Rice farming, particularly in uplands where it is done only once a year, cannot be postponed to a later year for whatever excuse there might be. Upland farmers depend much on their limited rice produce, supplemented with other staples.
The community seed banking (CSB), a good practice under the informal seed system leads farmers into producing, saving, and sharing their seeds. They each retain from their harvest a certain amount of seeds for the next cropping season, ensuring an adequate supply of good seeds in communities without commercial seed centers.
Equally important, this system helps farmers conserve their traditional varieties, which is a significant item in the agenda of the UN Food Systems Summit in September 2021.
In their 2005 book titled, “The rich but little known chronicles of community seed banks,” Vernooy et al. said that such banks, which have been around for about 30 years [in some countries], were designed to “conserve, restore, revitalize, strengthen, and improve local seed systems, especially, but not solely, focused on local varieties.”
Let us go through stories from farmer-leaders who have been doing CSB for years already.
For Pedro L. Franco, 56, one of the founding members and the current president and chairman of the Barangay Impalidan Upland Farmers’ Association (BIMUFA) in Calinog, Iloilo, CSB has saved their community from the uncertainties of the COVID-19 pandemic.
“Our farming activities continued, thanks to CSB. Without it, we wouldn’t have a place to go,” the farmer for three decades said.
This practice in the upland areas, Franco said, was introduced to them by DA-PhilRice and their local and provincial governments through the then Upland Rice Development Program in 2013, which was funded by DA-Bureau of Agricultural Research.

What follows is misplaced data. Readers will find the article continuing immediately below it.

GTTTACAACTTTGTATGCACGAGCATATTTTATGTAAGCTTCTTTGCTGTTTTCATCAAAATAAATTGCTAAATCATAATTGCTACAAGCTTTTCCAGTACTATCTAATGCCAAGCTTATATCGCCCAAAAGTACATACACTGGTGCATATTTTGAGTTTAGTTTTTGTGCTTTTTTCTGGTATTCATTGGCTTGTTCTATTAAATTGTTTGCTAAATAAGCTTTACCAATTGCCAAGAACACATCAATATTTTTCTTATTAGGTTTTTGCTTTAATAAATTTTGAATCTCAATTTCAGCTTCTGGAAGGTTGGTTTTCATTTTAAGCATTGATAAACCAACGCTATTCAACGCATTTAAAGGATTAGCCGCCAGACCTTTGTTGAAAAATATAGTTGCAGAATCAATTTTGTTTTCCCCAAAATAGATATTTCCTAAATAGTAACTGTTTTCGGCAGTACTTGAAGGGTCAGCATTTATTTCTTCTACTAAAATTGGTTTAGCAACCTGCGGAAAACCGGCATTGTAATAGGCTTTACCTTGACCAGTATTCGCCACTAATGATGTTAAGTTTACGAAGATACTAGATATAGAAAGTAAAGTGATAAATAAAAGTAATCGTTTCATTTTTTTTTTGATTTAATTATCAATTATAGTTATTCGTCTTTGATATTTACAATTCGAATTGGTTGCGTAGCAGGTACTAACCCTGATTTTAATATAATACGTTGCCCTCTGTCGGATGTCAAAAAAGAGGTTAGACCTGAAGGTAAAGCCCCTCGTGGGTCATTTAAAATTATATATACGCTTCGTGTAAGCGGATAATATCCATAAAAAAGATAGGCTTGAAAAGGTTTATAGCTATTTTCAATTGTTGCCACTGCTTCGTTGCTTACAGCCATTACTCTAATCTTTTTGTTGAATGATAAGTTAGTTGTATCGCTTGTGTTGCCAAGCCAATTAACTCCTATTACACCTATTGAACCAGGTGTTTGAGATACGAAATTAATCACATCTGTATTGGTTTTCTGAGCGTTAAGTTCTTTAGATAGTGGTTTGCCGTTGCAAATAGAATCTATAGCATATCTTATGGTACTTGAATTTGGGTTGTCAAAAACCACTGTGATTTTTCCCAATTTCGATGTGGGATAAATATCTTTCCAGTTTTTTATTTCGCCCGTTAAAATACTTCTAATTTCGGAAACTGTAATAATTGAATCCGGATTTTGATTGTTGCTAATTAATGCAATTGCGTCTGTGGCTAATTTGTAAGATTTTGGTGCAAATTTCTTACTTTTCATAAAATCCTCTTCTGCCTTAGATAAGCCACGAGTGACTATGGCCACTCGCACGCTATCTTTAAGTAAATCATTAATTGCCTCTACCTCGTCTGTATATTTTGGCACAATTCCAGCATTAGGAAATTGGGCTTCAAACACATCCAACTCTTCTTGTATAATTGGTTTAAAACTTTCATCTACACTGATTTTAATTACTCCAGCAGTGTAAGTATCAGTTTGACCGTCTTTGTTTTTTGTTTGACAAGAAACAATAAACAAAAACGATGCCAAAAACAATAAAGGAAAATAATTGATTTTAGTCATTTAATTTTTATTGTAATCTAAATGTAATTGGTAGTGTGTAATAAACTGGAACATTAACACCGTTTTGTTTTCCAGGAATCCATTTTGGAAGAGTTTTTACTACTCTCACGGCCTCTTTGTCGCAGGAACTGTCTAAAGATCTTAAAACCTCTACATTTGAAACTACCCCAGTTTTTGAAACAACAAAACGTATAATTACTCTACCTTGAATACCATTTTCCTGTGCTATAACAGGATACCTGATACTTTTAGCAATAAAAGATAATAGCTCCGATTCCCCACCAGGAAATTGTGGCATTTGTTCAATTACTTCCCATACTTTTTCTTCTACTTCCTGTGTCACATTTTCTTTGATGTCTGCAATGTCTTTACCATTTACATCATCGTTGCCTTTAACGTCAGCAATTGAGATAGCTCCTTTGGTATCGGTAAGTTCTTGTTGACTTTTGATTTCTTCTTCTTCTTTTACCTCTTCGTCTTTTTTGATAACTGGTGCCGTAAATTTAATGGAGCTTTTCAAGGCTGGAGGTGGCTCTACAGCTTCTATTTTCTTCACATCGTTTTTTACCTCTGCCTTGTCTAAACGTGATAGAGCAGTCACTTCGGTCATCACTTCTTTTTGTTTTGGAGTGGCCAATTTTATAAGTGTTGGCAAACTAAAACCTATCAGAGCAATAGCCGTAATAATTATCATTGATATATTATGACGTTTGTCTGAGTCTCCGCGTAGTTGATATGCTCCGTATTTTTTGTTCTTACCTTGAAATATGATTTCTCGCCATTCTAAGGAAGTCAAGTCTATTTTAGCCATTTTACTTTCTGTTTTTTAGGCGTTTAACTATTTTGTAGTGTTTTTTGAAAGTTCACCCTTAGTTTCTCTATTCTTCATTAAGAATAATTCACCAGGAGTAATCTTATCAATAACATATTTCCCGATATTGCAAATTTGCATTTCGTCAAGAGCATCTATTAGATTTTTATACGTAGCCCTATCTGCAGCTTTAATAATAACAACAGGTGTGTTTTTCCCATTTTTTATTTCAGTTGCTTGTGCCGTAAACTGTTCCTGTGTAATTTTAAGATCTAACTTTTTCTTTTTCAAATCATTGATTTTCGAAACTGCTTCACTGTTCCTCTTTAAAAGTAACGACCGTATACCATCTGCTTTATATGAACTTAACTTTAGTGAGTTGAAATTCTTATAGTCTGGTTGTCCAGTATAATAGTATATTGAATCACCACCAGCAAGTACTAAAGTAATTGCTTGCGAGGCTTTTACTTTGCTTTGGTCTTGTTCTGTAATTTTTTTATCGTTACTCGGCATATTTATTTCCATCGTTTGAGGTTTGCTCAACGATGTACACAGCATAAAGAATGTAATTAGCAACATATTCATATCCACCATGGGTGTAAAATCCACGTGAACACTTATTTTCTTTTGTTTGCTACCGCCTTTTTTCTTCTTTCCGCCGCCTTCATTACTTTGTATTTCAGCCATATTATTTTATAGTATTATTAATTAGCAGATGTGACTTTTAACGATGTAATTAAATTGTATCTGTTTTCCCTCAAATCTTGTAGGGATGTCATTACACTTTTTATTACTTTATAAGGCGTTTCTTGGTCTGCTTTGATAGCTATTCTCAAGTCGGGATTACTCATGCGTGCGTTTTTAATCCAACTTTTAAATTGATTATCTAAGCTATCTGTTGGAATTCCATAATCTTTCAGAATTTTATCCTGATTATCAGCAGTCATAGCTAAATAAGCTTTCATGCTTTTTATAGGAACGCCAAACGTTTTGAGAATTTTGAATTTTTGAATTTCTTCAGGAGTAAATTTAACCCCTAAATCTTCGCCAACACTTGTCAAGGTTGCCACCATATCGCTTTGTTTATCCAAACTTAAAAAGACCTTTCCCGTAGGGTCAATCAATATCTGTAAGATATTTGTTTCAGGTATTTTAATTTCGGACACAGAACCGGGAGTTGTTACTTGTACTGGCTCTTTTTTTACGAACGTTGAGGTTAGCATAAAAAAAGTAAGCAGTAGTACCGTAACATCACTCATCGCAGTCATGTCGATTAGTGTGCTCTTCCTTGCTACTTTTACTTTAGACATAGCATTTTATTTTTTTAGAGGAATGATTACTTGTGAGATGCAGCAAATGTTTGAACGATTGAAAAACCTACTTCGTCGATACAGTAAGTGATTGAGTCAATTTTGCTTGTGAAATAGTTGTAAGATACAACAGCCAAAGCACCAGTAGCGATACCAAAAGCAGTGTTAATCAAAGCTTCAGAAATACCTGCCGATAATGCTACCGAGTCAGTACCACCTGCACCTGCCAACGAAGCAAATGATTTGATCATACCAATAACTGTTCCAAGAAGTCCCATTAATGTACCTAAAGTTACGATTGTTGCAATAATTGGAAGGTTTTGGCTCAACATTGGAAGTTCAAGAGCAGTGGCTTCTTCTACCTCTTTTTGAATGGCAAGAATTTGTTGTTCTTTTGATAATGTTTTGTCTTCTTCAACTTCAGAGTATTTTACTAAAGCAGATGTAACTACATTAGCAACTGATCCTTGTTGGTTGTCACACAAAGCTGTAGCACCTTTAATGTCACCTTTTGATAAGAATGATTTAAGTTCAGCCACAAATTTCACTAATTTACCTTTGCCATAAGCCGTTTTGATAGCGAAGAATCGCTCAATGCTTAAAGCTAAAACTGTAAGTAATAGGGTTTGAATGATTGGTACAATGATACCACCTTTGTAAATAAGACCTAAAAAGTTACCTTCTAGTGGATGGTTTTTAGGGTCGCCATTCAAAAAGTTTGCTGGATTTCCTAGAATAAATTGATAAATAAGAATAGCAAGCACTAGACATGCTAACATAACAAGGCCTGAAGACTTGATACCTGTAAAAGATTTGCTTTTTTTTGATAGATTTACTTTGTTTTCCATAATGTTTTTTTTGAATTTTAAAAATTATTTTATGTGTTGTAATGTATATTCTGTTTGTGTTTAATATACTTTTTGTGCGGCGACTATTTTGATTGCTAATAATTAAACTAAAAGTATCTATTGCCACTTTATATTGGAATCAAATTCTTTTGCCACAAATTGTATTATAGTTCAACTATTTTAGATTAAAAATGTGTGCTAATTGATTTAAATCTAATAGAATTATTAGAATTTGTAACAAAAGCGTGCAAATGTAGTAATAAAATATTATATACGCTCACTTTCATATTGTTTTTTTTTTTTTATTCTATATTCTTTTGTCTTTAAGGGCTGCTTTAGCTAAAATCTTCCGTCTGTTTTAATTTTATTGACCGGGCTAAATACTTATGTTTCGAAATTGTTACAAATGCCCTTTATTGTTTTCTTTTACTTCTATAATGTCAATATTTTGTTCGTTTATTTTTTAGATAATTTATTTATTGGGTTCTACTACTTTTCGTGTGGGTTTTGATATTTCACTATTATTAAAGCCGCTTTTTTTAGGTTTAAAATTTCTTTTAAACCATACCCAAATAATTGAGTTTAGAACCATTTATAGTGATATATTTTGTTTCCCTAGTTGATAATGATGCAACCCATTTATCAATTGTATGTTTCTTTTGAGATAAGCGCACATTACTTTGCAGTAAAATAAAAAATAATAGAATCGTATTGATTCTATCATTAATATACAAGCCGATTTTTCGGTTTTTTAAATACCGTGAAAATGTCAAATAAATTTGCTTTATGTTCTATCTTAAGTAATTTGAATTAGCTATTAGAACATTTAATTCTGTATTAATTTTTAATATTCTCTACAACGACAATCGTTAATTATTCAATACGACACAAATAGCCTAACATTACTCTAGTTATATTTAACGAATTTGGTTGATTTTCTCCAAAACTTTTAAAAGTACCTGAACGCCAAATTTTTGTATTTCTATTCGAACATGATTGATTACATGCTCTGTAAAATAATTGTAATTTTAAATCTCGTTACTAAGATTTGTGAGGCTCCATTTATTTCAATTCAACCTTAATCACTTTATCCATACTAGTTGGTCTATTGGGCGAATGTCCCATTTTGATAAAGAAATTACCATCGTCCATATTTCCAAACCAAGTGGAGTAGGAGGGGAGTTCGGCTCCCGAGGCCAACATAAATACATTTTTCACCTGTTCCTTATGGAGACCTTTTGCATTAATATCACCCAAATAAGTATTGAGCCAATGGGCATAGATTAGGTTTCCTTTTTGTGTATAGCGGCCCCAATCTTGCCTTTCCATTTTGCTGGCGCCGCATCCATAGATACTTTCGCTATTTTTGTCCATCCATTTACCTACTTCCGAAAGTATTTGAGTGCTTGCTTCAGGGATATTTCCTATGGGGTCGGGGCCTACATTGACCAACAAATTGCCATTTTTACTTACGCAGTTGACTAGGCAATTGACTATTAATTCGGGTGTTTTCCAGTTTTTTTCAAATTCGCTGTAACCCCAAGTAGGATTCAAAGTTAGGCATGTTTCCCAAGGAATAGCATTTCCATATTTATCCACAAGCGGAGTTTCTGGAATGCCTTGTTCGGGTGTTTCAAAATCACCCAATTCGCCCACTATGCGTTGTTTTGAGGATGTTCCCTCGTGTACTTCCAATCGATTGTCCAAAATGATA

“We had a season-long training on rice and high-value crops that lasted for 20 weeks. We learned a lot particularly the proper way of storing our seeds for the next planting season,” Franco recalled.
Franco explained that under the system, association members can avail of seeds on condition that they will return 50% more of the seeds after harvest to replenish the group’s available seeds. If a member borrowed 40kg, he/she will return 60kg as payment.
Members bank seeds of Malido, the traditional rice that the people of Calinog are proud of. The variety has two types, red and white, which both emit aroma and mature in 120 days.
Franco admitted there’s nothing special about how they store their seeds. They assure quality by merely keeping the seeds clean and dry, disposing undeveloped grains, and properly packing and labeling them.
Tradition breathes on
In the outskirts of Datal Tampal, Malungon, Sarangani, we find the Lamlifew Tribal Women’s Association where the Blaan tribe survives with their culture and traditions.
Maribeth S. Ditan, 47, member and treasurer of the association for a decade now, testifies to these living traditions – one of which is the way the community stores their traditional rice varieties.
“Every after harvest, we know which panicles/grains to choose for consumption, for celebration, and for storing just by picking them manually,” the seasoned farmer said.
After selecting the grains for storage, 4kg of it will be properly sealed in bamboo tubes then stored in the corner ceilings of their houses.
“Seed banking helps us a lot, we can share and lend seeds to our members. If we borrow one bamboo tube of seeds (4kg), we’ll return two cans of biscuit full of seeds (5kg/can) in the harvest season,” Ditan said.
“We are not affected by the pandemic at all because our tribe has zero cases of COVID-19. Maybe, it has something to do with what we eat in the community. Our rices are Panumay and Fanifattan, and we eat vegetables and drink herbal teas every day,” she added.